The Auditorium was cool after the heat of the city outside. Within the stone walls, there were no lights lit, and the demonstorium at the front was the only visible part, lit by candles on large stands. The demonstorium was empty still, a raised wooden stage, silent as the rest of the auditorium. Juliette made her way to one of the private boxes that sat in front of the platform with a full view of the space soon to be filled with monks and their music. Juliette waited in the near-darkness, she looked up and could see above the demonstorium, the novices gathering at the balcony, peering down, and then the monks filed into the candlelit space from either side.
They were dressed plainly, in simple robes, with their hoods down, uncovering their heads. Their hair was tied back in a tight coil behind their heads, as was the custom, and wrapped in a simple white coife. These were the ordinary monks, or obedientaries, as the priory termed them. Some of the monks wore other slight insignia signifying their position as ordinaries within the Priory, senior monks. First to follow the front few obedientaries was the Ostensor, obvious with his red band about his forehead, even if he hadn’t been carrying the Holy Lantern before him with great ceremony.The lantern was closed tonight, as it always was during the singing of the hours, though the Ostensorwas the monk who had the honour of revealing the holy flame within during the public demonstrance that was performed once a week and on holy days.
Following the Ostensor was the Sanctor, the other most honoured position in the Priory, under the Prior themself. The Sanctor had no special responsibility during the singing of the hours, though during the day they were responsible for maintaining and preserving the Holy fire at the centre of the priory.
As the monks filed on, and took their positions on the demonstorium, the auditorium seemed to grow darker and more silent, as though the great space the monks stood before sucked the very sound of their breathing away. Then a single note rang out, a high-pitched cry beautiful in its simplicity, and it was joined by another, and another, until all the monks were filling the auditorium with their voices. Then one sang out clearly among them, words of deep beauty, in ancient Laeodic, harmonising with the song that each of them carried to their rafters. They harmonised their words, lifting Juliette’s spirit to God, and filling the air with His angels. And Juliette sat in quiet contemplation, luxuriating in the song that they sung. She had studied Laoedic and knew the meaning of the words, though the words themselves were unimportant, it was the message conveyed by the music that stirred her heart. Even though she knew the words, she rarely translated them in her head as they were sung, enjoying the feel of them, the harmony of the voices, the great feeling of being part of something so beautiful and transcendent, surrounded, and transported by her brothers and sisters, a great community which all over the world in every city, and town, and village, were singing the same song, and greeting the falling night with the same exquisite music.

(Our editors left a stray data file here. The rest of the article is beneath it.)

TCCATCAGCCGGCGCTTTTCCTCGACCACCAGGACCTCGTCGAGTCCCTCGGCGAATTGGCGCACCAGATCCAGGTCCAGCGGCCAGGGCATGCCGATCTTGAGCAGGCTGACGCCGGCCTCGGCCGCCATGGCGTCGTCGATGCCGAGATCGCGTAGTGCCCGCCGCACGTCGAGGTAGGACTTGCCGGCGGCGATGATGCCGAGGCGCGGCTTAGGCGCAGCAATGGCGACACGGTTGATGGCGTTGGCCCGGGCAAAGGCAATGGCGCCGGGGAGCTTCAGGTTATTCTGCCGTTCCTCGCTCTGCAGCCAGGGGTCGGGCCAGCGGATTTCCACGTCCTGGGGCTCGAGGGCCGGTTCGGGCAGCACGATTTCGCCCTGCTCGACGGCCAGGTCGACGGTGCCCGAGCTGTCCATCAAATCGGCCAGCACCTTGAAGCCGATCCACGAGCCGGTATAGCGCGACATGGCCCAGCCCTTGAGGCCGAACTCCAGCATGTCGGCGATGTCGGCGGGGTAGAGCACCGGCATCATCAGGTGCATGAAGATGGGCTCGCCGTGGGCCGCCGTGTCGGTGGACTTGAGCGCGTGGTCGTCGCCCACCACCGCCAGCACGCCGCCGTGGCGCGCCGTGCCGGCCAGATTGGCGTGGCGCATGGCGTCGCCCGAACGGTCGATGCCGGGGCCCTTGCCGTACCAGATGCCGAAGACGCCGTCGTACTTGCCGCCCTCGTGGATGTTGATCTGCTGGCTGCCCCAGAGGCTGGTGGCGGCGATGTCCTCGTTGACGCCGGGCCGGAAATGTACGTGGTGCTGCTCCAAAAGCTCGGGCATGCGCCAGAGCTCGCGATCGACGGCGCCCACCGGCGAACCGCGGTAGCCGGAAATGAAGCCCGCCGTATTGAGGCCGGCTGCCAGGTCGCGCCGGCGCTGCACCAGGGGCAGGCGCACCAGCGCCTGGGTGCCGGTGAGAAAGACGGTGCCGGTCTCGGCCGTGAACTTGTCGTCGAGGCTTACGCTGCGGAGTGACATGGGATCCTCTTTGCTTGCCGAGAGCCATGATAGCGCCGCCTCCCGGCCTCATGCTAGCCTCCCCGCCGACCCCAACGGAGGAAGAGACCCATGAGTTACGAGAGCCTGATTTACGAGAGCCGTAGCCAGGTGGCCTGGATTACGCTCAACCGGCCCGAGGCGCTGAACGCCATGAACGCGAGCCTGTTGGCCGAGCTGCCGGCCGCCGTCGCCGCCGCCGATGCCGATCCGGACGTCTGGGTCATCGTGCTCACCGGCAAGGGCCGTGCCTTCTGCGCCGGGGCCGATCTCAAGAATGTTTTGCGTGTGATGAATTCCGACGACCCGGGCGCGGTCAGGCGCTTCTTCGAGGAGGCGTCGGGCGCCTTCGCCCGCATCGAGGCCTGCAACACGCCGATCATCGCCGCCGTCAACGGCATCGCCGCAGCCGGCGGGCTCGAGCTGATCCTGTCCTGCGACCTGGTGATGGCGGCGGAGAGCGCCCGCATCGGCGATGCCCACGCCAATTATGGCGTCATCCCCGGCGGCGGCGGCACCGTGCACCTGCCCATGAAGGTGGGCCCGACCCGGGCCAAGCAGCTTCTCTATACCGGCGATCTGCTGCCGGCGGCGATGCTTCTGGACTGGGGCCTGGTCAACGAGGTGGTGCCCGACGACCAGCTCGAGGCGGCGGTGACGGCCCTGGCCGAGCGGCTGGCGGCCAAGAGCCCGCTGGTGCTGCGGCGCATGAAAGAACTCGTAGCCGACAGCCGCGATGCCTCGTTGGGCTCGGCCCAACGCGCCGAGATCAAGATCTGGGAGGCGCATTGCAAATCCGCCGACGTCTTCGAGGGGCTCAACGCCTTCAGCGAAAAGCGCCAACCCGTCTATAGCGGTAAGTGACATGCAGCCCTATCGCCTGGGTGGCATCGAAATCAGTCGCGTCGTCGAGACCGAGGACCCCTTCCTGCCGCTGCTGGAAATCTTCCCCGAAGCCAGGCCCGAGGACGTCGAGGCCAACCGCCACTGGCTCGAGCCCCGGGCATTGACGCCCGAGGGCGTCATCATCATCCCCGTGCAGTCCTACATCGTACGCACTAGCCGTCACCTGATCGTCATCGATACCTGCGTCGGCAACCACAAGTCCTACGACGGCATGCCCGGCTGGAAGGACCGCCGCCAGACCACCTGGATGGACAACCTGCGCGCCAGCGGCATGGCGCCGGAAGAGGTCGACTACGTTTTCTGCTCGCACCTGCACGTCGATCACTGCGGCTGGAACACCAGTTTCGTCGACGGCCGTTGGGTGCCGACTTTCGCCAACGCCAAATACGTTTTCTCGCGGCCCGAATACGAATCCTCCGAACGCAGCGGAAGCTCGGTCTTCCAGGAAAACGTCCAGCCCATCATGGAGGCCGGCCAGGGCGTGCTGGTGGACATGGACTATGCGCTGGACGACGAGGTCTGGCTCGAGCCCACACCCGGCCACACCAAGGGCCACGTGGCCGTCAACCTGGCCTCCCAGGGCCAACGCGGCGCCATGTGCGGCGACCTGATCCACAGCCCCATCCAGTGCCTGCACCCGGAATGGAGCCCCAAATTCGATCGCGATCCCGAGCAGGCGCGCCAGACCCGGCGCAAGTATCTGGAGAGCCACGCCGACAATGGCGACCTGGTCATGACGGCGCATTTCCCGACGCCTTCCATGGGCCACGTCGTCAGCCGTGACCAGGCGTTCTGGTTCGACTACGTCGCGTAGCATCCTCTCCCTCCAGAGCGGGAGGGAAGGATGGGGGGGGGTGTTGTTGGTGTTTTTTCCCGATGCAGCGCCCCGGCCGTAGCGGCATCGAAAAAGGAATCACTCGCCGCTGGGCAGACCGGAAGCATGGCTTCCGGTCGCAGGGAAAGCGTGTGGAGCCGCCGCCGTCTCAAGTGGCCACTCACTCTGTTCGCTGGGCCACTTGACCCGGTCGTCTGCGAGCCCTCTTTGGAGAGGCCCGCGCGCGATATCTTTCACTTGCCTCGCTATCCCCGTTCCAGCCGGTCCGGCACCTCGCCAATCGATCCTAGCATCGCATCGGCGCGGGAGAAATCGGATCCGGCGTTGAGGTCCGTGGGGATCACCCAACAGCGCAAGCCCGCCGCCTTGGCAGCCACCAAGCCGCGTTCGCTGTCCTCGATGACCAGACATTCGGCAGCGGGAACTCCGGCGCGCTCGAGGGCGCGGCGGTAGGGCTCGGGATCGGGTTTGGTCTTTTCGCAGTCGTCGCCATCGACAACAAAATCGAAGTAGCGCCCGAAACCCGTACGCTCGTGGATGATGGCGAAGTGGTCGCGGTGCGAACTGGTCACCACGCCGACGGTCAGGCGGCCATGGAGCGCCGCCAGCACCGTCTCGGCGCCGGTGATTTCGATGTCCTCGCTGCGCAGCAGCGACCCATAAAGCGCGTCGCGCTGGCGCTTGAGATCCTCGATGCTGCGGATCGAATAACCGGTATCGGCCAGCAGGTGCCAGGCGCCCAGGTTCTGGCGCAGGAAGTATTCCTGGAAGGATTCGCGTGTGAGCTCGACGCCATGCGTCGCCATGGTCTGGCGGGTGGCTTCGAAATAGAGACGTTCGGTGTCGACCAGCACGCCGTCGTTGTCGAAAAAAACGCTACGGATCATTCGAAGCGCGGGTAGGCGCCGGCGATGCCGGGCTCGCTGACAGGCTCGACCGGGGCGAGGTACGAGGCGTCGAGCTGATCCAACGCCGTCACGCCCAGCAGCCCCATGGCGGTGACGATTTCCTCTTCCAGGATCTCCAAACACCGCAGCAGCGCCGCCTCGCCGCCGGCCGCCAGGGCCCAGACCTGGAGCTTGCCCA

This was the Hour of Patience, and the song told of the Prophet Sephira, the founder of the Rule. The story went that having spent many years pleading with the priests of the Temple of Anaeus to allow him into the temple to worship at the Holy Fire of God, he had fasted, and petitioned, and given his life over to many great holy works. Still the priests had refused him entrance and he had thus been sitting on a bare mat outside their gate for twenty years. In the song he remembers the eagerness and oaths of his youth, the passion and great deeds of his prime, and the dwindling energies of his middle years camped outside the temple gates. But the song ends with a great verse, sung by the Prior herself. In it Sephiros acknowledges that none of his efforts have brought him any closer to gaining entrance to the Holy Fire of God, and acknowledges that he is not worthy, and perhaps never will be. Yet still he sings that he will continue in his search for God, and only when Anaeus accepts Him will he be made worthy. This was the song of Patience, the precursor to the allowance of the priests in the story, and the great revelation of his last year.
It was one of Juliette’s favourite hours, and she sat in silence as the song ended and the last note faded away into the night. The monks were filing out to either side when Juliette stirred herself and moved across to the stairs leading up onto the platform.
“Feliciente!” she cried as her friend saw her approach.
“Juliette.” Her friend’s face broke into a broad smile as she grabbed her by the shoulders and embraced her warmly. “You’ve arrived. I didn’t see you out there. Were you here for the whole song?”
“I wouldn’t have missed it for the world.” Juliette replied. “Your monks sing it so well, the years are lifted from me and it’s as though I were a novice girl hearing it for the first time again.”
“You jest, we are but paupers throwing stones at the stars to bring them down to earth.” Feliciente laughed. “But please, you must be exhausted after your journey. How far have you come since you last rested your head on a soft bed on dry land?”
“Far too long, my sister. But it is not a bed that I hunger for. It has been too many long days since I gazed upon the light of the holy fire.”
“Then my own cell is yours until the hour of Allowance.”
“A pilgrim’s cell would serve me just as well.”
“No, I won’t hear of it. You’ll take my own cell if I have to drag you there bodily.”
Juliette laughed. “Why, then how can I refuse?”
“You cannot. Come. We shall meditate upon the Lord, and after we’ve sung Allowance, we shall retire to my rooms, share a glass of wine, or two, and you must tell me everything of your journey.”
“A prospect that renews my spirits at the thought alone.” Juliette replied.